On June 10, 2007, I was on the road, and spent the night in a hotel. I don’t remember where I was going or why, and I only know the date because I looked it up; it’s the original air date of a certain television episode.
What happened was, that night, I decided to watch a little TV before going to bed. The hotel had HBO, which I did not have at home. At home, we had satellite TV, but my roommates paid for it and I did not ever make demands of what programming they should get. Since the hotel had a channel I did not normally have access to, naturally I chose to check it out. As it turned out, The Sopranos was about to come on. Of course, I had heard a great deal about this show, which was a cultural mainstay of the era, but I had never watched an episode. So I gave it a go.
(mild spoilers follow so if you don’t want any at all just don’t read the rest of this post)
I liked what I saw. Even though I had no back story at all, other than knowing that James Gandolfini portrayed Tony Soprano, I could follow along, kind of. The guy’s son was rebellious and annoying, and there was some kind of gang war or something happening. There was some threat to the family. They went to a diner, and this guy came in – maybe he was a bad guy? – and then suddenly the show just stopped. The screen went blank for a bit. Then the credits came on. It was some kind of glitch; probably the hotel’s fault. I didn’t think much of it, and went to sleep.
The next day or so, I went online and checked the news feeds (I was already getting my news exclusively via the web by this time). I learned that I had watched the series finale of The Sopranos. The first episode I ever watched was the last episode of the show! And the final scene had intentionally cut abruptly to black, which was generating a big hubbub online. The creator, David Chase, had apparently mystified everyone. What I gather now is that he chose not to provide a conclusive story arc for the main character, which would have resolved the show’s fundamental moral question – can a guy who steals and kills for a living really be just an American guy, with all the same problems as the rest of us? And why did America spend nearly a decade celebrating this professional crook?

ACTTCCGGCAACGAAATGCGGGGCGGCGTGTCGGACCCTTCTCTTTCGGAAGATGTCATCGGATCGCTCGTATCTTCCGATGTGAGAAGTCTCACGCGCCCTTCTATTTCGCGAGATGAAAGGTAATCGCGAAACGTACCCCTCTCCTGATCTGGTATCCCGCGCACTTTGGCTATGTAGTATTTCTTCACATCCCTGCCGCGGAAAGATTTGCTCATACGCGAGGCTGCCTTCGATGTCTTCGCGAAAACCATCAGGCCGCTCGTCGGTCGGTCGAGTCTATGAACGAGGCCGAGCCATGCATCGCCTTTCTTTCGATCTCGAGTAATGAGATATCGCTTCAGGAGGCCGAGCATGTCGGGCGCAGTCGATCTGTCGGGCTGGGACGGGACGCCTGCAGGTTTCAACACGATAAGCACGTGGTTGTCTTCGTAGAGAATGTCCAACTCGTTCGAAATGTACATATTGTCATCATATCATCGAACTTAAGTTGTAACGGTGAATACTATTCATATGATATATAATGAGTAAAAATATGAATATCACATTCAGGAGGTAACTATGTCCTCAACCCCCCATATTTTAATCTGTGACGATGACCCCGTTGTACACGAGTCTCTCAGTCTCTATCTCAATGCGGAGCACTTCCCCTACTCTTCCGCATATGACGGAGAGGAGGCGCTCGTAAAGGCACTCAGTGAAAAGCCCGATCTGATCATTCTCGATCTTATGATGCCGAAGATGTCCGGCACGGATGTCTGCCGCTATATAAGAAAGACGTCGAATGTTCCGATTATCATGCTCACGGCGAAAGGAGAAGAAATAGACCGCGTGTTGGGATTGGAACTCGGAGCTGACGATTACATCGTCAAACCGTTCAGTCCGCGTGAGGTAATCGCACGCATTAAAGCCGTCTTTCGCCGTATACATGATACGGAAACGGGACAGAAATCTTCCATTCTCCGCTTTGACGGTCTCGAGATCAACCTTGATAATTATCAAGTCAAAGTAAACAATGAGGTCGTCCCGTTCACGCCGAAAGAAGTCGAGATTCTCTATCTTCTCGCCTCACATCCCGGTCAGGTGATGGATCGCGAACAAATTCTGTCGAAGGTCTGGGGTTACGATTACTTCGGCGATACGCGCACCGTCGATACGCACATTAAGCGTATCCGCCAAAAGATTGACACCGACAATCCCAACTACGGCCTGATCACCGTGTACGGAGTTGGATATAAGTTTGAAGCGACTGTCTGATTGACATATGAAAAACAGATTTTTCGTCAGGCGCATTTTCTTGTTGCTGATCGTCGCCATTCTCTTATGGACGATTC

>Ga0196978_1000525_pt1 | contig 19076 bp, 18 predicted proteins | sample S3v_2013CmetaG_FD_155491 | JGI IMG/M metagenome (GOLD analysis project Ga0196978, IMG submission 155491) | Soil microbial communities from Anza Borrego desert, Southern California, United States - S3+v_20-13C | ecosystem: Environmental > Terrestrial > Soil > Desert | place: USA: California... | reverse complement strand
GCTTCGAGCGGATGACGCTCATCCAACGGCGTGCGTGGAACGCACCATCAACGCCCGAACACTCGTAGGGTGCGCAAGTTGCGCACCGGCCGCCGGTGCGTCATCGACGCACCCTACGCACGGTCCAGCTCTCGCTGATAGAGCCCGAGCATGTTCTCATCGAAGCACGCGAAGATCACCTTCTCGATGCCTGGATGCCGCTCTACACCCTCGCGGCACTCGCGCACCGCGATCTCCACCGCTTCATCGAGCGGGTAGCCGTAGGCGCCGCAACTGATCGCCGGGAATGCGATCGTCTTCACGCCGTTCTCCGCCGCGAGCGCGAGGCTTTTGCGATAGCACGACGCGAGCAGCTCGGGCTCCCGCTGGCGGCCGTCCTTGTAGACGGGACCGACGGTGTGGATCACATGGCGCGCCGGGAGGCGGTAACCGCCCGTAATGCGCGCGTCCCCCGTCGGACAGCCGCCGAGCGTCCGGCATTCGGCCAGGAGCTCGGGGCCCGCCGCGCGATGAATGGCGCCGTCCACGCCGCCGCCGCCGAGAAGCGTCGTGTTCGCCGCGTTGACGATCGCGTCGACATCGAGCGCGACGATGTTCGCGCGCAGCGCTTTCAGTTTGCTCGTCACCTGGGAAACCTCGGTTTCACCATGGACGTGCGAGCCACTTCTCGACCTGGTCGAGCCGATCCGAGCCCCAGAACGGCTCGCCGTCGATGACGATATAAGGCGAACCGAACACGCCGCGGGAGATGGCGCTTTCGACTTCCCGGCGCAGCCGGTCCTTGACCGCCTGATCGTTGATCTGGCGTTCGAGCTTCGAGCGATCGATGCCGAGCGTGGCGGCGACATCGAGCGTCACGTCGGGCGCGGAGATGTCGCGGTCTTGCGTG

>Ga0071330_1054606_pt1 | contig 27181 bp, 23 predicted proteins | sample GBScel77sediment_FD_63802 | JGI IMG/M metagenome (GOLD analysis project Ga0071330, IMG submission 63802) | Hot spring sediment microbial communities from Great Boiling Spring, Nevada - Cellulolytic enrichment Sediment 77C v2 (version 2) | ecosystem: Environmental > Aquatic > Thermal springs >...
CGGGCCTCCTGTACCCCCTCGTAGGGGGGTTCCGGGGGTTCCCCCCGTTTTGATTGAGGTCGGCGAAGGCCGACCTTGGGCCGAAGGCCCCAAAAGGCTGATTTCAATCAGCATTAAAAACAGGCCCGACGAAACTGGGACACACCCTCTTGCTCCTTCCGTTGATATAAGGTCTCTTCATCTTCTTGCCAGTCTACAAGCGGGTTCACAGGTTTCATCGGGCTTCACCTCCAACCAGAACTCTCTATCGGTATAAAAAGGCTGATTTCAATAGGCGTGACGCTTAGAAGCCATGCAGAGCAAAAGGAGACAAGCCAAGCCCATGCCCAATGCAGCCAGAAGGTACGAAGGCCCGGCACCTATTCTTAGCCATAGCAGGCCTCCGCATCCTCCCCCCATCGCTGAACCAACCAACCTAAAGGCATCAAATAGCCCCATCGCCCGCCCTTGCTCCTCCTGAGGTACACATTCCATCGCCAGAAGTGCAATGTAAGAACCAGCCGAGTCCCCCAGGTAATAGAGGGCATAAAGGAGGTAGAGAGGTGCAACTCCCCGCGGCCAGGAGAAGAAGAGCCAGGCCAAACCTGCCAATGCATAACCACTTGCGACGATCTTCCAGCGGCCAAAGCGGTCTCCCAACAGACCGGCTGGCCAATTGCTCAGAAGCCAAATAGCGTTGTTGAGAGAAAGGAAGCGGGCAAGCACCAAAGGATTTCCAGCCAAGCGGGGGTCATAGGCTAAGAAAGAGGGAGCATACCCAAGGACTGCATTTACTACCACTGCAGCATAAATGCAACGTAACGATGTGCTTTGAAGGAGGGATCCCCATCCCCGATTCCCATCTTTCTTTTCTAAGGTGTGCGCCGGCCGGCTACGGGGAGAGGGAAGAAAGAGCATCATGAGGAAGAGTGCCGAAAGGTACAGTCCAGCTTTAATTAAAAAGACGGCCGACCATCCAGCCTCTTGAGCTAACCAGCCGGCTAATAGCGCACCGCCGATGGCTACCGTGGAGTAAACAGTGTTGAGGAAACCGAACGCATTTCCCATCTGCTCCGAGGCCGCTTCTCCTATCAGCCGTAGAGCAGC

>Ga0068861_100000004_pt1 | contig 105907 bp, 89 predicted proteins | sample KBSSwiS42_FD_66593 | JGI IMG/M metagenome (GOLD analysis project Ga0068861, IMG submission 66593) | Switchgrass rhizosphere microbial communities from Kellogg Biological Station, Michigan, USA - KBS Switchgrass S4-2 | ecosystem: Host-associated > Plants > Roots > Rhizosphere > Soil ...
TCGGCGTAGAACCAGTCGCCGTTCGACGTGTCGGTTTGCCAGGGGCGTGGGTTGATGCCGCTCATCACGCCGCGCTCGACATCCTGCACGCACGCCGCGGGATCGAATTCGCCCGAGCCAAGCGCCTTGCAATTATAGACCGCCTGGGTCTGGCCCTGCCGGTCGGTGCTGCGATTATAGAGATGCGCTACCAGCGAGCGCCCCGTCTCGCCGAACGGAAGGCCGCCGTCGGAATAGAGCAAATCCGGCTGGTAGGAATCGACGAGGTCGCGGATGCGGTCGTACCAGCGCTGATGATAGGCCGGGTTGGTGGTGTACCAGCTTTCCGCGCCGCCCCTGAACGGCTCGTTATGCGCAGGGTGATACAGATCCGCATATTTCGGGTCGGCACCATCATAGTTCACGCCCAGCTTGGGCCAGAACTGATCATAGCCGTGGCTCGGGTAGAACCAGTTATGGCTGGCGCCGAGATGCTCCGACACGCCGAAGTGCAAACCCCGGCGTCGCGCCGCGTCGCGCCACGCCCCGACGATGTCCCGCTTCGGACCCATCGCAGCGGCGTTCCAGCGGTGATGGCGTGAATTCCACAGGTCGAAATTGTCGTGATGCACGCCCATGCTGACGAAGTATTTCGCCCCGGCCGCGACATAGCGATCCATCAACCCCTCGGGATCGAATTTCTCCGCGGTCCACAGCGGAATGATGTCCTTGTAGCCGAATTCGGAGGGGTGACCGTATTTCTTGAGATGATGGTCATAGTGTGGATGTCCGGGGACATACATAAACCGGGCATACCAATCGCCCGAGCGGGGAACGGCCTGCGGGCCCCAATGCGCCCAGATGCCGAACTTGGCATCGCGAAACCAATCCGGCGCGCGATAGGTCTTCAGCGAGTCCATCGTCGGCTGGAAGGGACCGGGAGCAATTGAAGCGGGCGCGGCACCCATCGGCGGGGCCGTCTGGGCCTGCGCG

Now, it might be for the best for me that there was no resolution, because even though I watched the last episode first, it really wasn’t a spoiler. Nothing had been concluded and my appetite was simply whetted. I ended up watching the entire series a couple years later, by renting the discs on Netflix. Yes, I mean the physical DVDs, mailed to me periodically. That was how it was done in the 2000s, before streaming took off.
I enjoyed the show tremendously – it’s well deserved of the many accolades it has received. In my mind, it is the show that inaugurates the more hard-hitting, stark, and mature age of television that we live in today – though I know the trend was underway throughout the 1990s. It’s also a show that culturally defines the Bush years, along with another one which started in the same year of 1999 – The West Wing.
This blog post was inspired by the fact that the family is now rewatching (adults) / being introduced to (teens) the show. What happened was, we wanted to watch the premiere of Godzilla vs. Kong, but without going to a theater, since it’s pandemic times. So we got a subscription to HBO Max. Well, there was The Sopranos thumbnail staring at us from the screen, and since we like to have something to watch together on evenings when everyone is free, we decided to make it our new show. And personally I am enjoying it the second time around as much as I did the first time.
I have more to say about The Sopranos – a review of sorts – but I’ll publish that in a follow-up post.